2011 flood uncovered preserved cotton field in Coahoma County, Miss.

Via Western Farm Press ...

It turns out that the awesome power of the Mississippi River that was unleashed this past spring both gave and took away in the Mississippi Delta south of Memphis. An old cotton field in Coahoma County, Miss., that was buried under sediment in the Great Flood of 1927 was rediscovered after this year's historic flooding:

Fast forward to this past spring when floodwaters from the Great Flood of 2011 swept away the 5 feet of topsoil that the 1927 flood had deposited on the field. Like washing away a layer of mud from the bottom of an old pair of boots, the floodwaters revealed once again the treads of the old field, perfectly preserved sets of ancient mule tracks and old cotton rows.

Bowen Flowers and Pete Hunter, two Coahoma County cotton producers, were lucky enough to have seen the field while hunting this spring. Flowers took a few pictures on his iPhone. "You can actually see where the mule tracks were when they were rowing it up," said Flowers, who is serving as the president of the Delta Council this year. "It was like they were petrified."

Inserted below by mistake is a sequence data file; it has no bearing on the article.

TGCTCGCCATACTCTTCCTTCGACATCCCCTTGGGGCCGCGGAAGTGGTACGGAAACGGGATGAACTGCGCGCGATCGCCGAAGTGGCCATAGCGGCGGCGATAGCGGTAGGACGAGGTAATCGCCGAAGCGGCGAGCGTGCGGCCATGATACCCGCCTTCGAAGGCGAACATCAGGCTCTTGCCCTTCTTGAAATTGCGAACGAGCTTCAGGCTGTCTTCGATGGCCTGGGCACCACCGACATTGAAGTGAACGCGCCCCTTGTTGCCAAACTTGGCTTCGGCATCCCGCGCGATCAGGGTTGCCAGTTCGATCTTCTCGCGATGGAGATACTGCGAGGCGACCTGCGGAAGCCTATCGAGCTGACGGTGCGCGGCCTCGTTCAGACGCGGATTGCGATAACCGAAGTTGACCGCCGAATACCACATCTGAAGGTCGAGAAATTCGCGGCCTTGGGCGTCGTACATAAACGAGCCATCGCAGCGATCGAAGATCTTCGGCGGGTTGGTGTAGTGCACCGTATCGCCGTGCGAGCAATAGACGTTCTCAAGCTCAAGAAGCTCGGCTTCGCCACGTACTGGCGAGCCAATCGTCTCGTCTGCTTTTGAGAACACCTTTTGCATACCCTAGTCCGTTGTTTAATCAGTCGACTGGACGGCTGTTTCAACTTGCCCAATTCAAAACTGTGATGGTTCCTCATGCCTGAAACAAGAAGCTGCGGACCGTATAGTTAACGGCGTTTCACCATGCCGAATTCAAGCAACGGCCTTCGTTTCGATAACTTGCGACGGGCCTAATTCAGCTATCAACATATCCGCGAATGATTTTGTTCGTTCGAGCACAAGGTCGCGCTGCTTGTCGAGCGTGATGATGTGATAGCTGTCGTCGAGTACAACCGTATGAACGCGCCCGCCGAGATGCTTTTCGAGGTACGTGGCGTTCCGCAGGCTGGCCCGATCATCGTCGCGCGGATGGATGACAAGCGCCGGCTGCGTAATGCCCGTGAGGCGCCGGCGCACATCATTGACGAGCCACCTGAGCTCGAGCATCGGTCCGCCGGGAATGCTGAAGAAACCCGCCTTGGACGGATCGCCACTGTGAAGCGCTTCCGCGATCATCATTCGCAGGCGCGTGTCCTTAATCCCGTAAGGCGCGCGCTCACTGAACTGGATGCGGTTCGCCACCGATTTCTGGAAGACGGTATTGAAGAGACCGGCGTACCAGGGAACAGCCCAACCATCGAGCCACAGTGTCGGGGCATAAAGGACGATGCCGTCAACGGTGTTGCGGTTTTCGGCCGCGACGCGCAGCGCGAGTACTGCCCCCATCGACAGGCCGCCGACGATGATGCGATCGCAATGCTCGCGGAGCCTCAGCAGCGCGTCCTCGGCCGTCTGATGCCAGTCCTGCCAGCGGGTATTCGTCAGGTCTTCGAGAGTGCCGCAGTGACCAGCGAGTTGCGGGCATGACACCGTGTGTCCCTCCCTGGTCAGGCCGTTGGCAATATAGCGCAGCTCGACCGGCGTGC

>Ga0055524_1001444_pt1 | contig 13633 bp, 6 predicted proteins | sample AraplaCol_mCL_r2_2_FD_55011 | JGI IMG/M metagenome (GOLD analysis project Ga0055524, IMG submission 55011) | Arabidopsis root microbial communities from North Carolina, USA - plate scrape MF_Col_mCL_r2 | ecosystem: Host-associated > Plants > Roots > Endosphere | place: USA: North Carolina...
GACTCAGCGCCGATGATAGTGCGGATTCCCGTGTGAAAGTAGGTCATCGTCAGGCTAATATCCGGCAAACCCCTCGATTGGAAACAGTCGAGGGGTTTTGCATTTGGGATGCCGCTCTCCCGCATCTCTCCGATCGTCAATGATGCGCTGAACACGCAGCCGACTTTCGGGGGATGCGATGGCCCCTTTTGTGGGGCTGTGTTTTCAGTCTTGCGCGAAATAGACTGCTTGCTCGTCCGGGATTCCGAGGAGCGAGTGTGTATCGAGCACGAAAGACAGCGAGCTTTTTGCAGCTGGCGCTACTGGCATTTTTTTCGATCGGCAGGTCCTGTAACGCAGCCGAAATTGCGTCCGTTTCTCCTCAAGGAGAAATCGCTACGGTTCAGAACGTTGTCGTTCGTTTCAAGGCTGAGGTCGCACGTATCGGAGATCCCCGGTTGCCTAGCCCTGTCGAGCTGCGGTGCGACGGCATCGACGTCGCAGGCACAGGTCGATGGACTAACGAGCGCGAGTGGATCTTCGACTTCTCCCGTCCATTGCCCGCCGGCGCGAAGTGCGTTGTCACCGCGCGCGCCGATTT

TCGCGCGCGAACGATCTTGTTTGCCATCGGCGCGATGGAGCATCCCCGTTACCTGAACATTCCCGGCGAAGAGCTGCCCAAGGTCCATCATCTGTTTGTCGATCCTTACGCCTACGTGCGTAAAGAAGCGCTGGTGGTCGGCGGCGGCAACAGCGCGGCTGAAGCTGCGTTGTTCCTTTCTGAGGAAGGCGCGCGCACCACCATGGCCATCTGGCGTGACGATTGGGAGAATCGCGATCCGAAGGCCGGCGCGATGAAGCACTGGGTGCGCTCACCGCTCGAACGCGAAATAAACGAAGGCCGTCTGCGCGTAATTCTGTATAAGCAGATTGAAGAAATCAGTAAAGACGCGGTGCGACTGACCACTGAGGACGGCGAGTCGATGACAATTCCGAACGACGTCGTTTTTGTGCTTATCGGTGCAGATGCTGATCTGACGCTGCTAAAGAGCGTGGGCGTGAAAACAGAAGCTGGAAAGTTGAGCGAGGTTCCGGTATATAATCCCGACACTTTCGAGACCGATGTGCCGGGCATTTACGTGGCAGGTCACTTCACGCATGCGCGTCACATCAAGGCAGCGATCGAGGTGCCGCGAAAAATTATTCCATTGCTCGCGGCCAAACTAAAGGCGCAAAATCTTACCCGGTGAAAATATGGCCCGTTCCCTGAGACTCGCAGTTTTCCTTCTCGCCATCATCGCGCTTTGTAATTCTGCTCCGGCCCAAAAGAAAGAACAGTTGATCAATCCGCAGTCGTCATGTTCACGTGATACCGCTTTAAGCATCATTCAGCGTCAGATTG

The buried field avoided much damage from devastating flood of 1937, unlike Memphis up the river:

Those improvements in the 1930s helped confine the 1937 flood to a smaller area than the 1927 flood, according to Camillo. "We had to operate Birds Point that year (1937), but once you got down to the mouth of the Arkansas River, the flood kind of petered out because of the channel realignment, which had lowered flood stages by 10 to 12 feet. Most of the damage from the 1937 flood was limited to between Cairo, Ill., and Memphis."

Since last spring, work to repair broken levees and subsequent rains washed away forever what was left of that tough cotton field in Coahoma County, Miss.

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